The fact that the car's windscreen ends up sandwiched into Stinger's waist is quite interesting, and has remarkably little effect on his overall appearance. Had the rim of the windscreen been painted red, it might perhaps have worked as a representation of the bottom of his 'ribcage', even though it doesn't line up in quite the right way. Below the windscreen, the waist piston detail is small and sunk quite far in, and it almost looks as though the details on his lower back are a more accurate representation of his belly. Certainly the four exhaust pipes shouldn't be protruding from his groin, but that actually just serves to differentiate him further from Bumblebee.

Weapons-wise, the four sawblade/ninja stars can peg onto the front or back of the four 'wings' protruding from his back. I tend to peg them to the outer side of the upper 'wings' and the inner side of the lower 'wings', just to avoid clashes, and to give a greater impression of depth to the arrangement. What's strange is that, since all of them are molded with central sockets, Stinger can't actually hold them... the closest he can get to that is mounting one on either of his forearms, using the peg intended for storing the discs in vehicle mode. The folded-up car roof on his right arm is intended to represent the large 'claw' weapon Bumblebee developed after upgrading himself to resemble Stinger. If you squint, it's almost the right shape... but it's a little too large, and too far back on the forearm. It's almost tempting to suggest this should have been a partsforming job - detach the windscreen, and wrap it entirely around the forearm. As it is, I personally prefer it to AoE Bumblebee's weedy arm cannon... though I do wish it pegged together, and that the shorter section of 'claw' had a natural stopping point in its range of movement.

The head sculpt is excellent, marred only by a lack of painted detailing. The central crest is painted black and the eyes are painted a sort of acidic green, but the face/battlemask is otherwise devoid of paint. Also, it's another fine example of light-piped eyes being covered over with opaque paint. Arguably, based on what I recall from the movie, the eyes could have been left unpainted so the translucent grey plastic would look almost black until light shines through from the back. There's no Bumblebee-style battlemask feature to this toy, but I don't believe Stinger was ever shown to have a 'true face' behind his battlemasked appearance.


Considering how similar all the Bumblebees have been, it's refreshing to see such a different transformation for Stinger. It's mostly quite simple, though very precise - parts have to be moved in a particular order to avoid clashing, then aligned just so to ensure everything connects as intended - and the way the upper body rotates 180° over the windscreen, placing it inside the robot's waist, is very original. The headlight sections on the shoulders are a little annoying, as it's not made especially clear where they're supposed to be, and they don't help the torso's clearance when rotating it around the windscreen. The instructions put them standing vertically behind his shoulders, but that's just plain ugly, and then there's no explanation for the joint that allows them to tilt outward, past the shoulder joint, or in over the shoulder joint, though the latter will tend to restrict the shoulder's movement.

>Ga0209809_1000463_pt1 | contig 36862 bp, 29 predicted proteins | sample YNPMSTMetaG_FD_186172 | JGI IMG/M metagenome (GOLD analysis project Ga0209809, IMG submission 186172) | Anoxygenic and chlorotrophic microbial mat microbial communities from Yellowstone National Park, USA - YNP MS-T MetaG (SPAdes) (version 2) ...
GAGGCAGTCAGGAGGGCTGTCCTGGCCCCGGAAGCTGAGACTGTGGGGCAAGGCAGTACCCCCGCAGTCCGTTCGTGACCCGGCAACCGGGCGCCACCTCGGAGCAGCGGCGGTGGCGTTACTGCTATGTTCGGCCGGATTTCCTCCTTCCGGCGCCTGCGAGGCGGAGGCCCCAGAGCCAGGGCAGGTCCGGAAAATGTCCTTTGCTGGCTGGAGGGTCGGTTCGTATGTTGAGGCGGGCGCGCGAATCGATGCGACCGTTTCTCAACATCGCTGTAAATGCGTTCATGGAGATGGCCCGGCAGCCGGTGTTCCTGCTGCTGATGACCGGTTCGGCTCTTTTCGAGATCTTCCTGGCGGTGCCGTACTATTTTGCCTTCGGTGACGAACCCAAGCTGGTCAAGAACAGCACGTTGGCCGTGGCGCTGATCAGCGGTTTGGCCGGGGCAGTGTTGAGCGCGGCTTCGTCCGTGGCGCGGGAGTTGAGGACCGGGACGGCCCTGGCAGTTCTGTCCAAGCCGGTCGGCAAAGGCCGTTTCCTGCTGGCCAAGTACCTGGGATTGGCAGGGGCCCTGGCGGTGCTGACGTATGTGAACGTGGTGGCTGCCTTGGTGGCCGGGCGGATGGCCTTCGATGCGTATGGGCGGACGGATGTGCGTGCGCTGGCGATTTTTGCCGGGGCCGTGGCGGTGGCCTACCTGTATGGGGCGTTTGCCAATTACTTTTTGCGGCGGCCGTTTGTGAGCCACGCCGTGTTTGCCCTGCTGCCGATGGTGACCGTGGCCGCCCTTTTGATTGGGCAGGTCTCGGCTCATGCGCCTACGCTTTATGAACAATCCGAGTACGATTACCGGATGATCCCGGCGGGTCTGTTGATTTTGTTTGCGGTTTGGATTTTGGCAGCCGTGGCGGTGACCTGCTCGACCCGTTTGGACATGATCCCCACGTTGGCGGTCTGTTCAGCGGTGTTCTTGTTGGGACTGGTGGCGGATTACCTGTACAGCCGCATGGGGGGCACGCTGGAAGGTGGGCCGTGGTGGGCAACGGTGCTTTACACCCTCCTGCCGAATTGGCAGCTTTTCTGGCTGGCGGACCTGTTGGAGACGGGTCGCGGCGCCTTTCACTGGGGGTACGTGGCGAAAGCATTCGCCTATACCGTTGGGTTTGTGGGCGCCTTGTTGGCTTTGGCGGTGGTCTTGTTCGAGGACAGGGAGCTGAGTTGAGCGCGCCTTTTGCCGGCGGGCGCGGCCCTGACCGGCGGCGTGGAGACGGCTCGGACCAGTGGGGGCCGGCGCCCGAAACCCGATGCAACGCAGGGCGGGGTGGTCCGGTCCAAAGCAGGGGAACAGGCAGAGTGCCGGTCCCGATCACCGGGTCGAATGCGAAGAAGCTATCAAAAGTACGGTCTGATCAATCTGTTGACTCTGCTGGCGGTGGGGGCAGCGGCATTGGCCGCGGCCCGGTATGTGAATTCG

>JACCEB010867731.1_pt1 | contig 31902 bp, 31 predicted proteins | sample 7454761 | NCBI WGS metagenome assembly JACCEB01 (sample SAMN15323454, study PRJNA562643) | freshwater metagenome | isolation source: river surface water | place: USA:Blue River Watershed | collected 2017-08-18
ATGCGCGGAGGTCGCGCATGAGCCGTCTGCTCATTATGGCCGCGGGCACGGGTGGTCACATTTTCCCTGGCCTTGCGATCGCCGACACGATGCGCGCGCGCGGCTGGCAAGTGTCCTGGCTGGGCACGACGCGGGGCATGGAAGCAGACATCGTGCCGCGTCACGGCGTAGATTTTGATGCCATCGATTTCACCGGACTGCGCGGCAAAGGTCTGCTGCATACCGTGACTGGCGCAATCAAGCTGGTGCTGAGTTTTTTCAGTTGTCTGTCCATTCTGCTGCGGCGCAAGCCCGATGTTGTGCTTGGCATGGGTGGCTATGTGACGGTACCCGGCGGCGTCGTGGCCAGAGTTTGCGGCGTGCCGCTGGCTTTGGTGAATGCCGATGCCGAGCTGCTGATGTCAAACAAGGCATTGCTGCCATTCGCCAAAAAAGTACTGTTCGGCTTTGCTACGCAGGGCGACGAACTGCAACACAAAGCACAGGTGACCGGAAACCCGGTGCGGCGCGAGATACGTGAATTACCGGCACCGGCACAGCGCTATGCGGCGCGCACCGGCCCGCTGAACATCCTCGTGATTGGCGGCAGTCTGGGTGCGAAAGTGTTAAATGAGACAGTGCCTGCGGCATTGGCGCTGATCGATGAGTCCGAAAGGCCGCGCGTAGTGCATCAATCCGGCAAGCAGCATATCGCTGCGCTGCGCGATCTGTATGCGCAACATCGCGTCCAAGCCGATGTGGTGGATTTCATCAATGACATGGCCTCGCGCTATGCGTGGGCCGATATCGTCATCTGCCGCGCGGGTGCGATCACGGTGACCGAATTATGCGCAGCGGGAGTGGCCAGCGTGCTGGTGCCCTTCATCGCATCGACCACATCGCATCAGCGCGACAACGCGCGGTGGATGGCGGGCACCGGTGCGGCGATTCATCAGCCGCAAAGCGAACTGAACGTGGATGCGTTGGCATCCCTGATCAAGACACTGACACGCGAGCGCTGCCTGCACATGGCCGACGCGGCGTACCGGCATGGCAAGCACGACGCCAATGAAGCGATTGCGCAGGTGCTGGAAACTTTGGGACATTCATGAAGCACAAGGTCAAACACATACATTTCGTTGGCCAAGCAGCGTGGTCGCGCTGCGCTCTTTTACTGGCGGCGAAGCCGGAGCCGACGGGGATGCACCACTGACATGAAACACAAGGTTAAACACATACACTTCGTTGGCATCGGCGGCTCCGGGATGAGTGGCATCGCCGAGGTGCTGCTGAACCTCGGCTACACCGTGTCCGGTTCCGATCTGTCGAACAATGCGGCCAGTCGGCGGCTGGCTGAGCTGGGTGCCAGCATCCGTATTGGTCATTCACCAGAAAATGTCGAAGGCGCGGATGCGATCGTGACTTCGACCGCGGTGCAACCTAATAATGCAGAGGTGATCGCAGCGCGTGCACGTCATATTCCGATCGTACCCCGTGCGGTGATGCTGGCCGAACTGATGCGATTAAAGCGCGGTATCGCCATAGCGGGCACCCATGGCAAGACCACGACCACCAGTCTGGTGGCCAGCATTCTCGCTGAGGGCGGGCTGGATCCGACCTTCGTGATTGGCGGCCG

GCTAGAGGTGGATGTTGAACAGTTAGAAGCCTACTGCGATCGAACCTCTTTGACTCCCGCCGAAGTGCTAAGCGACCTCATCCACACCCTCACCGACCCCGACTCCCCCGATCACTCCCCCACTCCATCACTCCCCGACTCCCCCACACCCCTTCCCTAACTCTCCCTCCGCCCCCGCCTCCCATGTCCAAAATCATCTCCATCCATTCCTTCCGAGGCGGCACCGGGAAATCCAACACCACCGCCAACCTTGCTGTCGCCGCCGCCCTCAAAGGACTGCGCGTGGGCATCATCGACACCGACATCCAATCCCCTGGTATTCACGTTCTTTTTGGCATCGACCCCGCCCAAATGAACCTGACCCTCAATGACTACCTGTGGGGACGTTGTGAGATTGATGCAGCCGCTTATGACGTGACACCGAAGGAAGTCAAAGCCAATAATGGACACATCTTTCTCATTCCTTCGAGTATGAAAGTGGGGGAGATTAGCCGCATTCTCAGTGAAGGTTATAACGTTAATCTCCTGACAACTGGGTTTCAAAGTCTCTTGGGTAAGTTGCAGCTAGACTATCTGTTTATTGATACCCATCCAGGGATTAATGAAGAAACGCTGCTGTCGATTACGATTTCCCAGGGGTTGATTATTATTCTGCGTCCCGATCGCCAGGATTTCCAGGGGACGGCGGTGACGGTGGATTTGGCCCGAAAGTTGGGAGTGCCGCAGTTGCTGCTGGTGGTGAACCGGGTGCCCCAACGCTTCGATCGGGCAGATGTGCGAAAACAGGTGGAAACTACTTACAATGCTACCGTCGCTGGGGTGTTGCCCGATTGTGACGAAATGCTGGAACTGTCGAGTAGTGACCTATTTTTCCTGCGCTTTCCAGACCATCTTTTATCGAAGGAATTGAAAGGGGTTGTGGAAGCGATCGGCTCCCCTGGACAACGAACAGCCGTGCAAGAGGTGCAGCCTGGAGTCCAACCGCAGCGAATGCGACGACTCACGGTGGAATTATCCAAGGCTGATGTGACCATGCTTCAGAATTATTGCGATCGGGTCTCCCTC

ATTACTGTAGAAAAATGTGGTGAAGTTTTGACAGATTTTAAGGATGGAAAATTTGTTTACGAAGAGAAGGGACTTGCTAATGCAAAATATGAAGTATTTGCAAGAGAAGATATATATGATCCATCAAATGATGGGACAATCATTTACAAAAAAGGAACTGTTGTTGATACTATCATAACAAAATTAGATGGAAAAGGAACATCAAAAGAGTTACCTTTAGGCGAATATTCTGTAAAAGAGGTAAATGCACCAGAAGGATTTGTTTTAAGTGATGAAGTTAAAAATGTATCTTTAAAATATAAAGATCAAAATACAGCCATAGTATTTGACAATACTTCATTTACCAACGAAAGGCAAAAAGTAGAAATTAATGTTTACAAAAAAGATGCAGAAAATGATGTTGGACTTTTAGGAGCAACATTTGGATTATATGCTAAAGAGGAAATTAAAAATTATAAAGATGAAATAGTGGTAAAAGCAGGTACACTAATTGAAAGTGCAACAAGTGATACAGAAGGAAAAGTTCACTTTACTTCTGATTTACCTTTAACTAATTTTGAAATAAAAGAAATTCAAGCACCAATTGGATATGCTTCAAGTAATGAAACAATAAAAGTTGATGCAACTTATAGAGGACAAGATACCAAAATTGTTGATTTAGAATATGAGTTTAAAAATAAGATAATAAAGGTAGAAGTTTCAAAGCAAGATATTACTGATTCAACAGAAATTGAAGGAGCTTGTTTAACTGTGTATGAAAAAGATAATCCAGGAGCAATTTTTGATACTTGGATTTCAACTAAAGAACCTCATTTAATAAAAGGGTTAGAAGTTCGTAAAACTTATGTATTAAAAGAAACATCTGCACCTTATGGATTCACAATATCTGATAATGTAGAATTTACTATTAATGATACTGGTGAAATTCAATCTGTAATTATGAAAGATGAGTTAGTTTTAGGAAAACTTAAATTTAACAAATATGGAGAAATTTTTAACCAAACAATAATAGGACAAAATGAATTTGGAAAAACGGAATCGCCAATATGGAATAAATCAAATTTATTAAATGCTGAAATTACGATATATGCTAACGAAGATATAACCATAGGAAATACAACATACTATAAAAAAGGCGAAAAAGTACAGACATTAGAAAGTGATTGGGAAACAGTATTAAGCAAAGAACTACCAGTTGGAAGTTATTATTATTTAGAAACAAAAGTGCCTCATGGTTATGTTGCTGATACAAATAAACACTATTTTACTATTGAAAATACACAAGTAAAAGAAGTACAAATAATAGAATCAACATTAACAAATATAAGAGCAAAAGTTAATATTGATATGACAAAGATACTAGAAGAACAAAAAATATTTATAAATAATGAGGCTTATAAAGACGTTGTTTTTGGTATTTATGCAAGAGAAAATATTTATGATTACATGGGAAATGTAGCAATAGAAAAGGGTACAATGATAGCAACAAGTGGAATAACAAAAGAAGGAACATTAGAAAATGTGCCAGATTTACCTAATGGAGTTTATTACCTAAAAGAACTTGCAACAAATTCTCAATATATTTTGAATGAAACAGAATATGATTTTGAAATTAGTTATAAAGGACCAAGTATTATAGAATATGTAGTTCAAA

Stinger has all the usual joints - ball joints for the neck, shoulders and hips, supplemented by rotation joints just above each elbow and embedded in the upper thighs. Elbows and knees bend just a touch less than 90°, and he has a little toe-tilt thanks to transformation... though I'm not sure how useful it is in practice. He lacks any waist rotation (unless you feel like using the windscreen rotation joint as a point of articulation, but that does make it look as though he's coming apart) but, honestly, the hip and thigh joints are adequate to compensate for this omission, and having a waist joint probably would have had an adverse effect on his overall stability, not to mention potentially adding further complication to his transformation.

For me, Studio Series Stinger was absolutely worth the wait - never have I been more glad that I held off buying the first available version of a figure, because Stinger completely deserved to be his own mold rather than being a repaint of a Bumblebee figure that was really just 'kind of OK'. Even without a thorough and completely accurate paint job, the detail and design of this figure are excellent. If this is actually the figure Hasbro had ready to release at the tail end of the Age of Extinction toyline, I'm in two minds about their decision to cancel it: on the one hand, that was a really daft move because it's such a good figure, certainly better than that line's Bumblebee... on the other hand, it's probably a good thing that they held it over to the Studio Series line, because they were probably able to do it more justice this way.

In fact, if Hasbro were to recreate AoE Bumblebee as a Camaro, but with SS Stinger's transformation, I'd have no qualms about buying that Bumblebee figure, because it would be a far more innovative and accurate figure than the one we got four years ago, as well as being more a more substantially different Bumblebee than anything we've had since the RotF toyline.